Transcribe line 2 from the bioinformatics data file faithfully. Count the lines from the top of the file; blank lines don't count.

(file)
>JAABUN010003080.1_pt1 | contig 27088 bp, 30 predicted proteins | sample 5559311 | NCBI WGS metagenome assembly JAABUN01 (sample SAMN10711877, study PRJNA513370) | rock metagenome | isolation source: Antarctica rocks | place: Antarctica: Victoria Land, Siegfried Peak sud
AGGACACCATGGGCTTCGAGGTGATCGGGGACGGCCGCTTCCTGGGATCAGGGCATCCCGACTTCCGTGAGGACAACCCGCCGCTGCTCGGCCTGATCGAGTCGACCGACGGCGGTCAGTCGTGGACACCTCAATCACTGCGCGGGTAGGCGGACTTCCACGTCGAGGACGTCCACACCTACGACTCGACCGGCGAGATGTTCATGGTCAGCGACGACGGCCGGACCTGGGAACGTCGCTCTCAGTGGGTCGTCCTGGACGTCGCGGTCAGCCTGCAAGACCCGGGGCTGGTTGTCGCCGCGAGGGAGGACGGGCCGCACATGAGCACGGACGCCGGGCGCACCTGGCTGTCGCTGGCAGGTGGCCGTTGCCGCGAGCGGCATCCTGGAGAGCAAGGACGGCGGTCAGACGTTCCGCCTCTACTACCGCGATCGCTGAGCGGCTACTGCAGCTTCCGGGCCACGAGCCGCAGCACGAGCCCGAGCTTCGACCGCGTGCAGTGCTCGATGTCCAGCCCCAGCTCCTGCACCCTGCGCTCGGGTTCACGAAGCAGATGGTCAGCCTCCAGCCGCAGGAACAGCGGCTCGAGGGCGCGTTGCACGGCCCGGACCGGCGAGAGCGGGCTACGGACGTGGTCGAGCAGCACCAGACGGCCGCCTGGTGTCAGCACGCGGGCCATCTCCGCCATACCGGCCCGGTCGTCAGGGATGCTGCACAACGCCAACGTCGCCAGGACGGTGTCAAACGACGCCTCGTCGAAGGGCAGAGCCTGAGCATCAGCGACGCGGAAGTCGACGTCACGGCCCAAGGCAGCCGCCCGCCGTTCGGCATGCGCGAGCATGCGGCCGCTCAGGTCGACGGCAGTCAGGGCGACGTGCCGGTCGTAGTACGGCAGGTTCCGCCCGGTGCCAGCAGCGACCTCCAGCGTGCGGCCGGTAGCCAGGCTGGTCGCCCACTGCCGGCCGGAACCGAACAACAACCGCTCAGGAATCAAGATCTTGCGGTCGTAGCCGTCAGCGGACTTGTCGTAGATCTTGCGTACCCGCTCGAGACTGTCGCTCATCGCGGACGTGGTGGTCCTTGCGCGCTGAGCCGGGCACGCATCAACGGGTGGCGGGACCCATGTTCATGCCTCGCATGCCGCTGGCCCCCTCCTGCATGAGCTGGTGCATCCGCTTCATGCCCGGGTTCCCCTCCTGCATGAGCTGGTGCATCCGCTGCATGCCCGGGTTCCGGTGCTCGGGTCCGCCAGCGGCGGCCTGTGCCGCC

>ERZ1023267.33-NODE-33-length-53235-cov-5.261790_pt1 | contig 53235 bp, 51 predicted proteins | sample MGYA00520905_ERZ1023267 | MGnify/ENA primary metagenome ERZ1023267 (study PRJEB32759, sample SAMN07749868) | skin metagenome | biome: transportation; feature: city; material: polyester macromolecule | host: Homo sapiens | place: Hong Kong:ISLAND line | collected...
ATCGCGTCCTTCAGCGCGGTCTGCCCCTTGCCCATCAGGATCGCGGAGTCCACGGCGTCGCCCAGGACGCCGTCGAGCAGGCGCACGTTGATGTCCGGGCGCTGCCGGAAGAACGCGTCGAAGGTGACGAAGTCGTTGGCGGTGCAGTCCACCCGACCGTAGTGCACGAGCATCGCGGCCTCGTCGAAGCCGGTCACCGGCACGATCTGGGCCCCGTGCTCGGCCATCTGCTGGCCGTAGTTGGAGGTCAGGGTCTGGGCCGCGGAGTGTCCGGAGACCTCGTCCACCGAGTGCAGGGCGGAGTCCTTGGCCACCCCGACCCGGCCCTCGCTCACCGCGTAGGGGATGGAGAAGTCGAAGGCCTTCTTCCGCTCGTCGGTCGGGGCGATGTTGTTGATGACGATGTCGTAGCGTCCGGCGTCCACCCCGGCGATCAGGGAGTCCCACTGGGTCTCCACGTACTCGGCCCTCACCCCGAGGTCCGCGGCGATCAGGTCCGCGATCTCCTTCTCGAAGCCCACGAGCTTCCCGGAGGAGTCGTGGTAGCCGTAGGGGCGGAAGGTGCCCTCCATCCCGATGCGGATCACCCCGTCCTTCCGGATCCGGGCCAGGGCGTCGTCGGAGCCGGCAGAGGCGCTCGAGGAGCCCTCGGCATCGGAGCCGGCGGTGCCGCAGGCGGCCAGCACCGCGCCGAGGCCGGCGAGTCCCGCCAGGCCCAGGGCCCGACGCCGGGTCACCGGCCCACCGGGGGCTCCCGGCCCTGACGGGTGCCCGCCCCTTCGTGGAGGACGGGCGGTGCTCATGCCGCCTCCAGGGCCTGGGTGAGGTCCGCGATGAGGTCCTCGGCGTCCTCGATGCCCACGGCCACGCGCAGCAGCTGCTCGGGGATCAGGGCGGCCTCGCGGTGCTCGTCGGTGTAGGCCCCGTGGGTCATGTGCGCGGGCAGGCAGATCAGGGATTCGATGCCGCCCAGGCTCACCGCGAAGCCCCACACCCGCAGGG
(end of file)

AGGACACCATGGGCTTCGAGGTGATCGGGGACGGCCGCTTCCTGGGATCAGGGCATCCCGACTTCCGTGAGGACAACCCGCCGCTGCTCGGCCTGATCGAGTCGACCGACGGCGGTCAGTCGTGGACACCTCAATCACTGCGCGGGTAGGCGGACTTCCACGTCGAGGACGTCCACACCTACGACTCGACCGGCGAGATGTTCATGGTCAGCGACGACGGCCGGACCTGGGAACGTCGCTCTCAGTGGGTCGTCCTGGACGTCGCGGTCAGCCTGCAAGACCCGGGGCTGGTTGTCGCCGCGAGGGAGGACGGGCCGCACATGAGCACGGACGCCGGGCGCACCTGGCTGTCGCTGGCAGGTGGCCGTTGCCGCGAGCGGCATCCTGGAGAGCAAGGACGGCGGTCAGACGTTCCGCCTCTACTACCGCGATCGCTGAGCGGCTACTGCAGCTTCCGGGCCACGAGCCGCAGCACGAGCCCGAGCTTCGACCGCGTGCAGTGCTCGATGTCCAGCCCCAGCTCCTGCACCCTGCGCTCGGGTTCACGAAGCAGATGGTCAGCCTCCAGCCGCAGGAACAGCGGCTCGAGGGCGCGTTGCACGGCCCGGACCGGCGAGAGCGGGCTACGGACGTGGTCGAGCAGCACCAGACGGCCGCCTGGTGTCAGCACGCGGGCCATCTCCGCCATACCGGCCCGGTCGTCAGGGATGCTGCACAACGCCAACGTCGCCAGGACGGTGTCAAACGACGCCTCGTCGAAGGGCAGAGCCTGAGCATCAGCGACGCGGAAGTCGACGTCACGGCCCAAGGCAGCCGCCCGCCGTTCGGCATGCGCGAGCATGCGGCCGCTCAGGTCGACGGCAGTCAGGGCGACGTGCCGGTCGTAGTACGGCAGGTTCCGCCCGGTGCCAGCAGCGACCTCCAGCGTGCGGCCGGTAGCCAGGCTGGTCGCCCACTGCCGGCCGGAACCGAACAACAACCGCTCAGGAATCAAGATCTTGCGGTCGTAGCCGTCAGCGGACTTGTCGTAGATCTTGCGTACCCGCTCGAGACTGTCGCTCATCGCGGACGTGGTGGTCCTTGCGCGCTGAGCCGGGCACGCATCAACGGGTGGCGGGACCCATGTTCATGCCTCGCATGCCGCTGGCCCCCTCCTGCATGAGCTGGTGCATCCGCTTCATGCCCGGGTTCCCCTCCTGCATGAGCTGGTGCATCCGCTGCATGCCCGGGTTCCGGTGCTCGGGTCCGCCAGCGGCGGCCTGTGCCGCC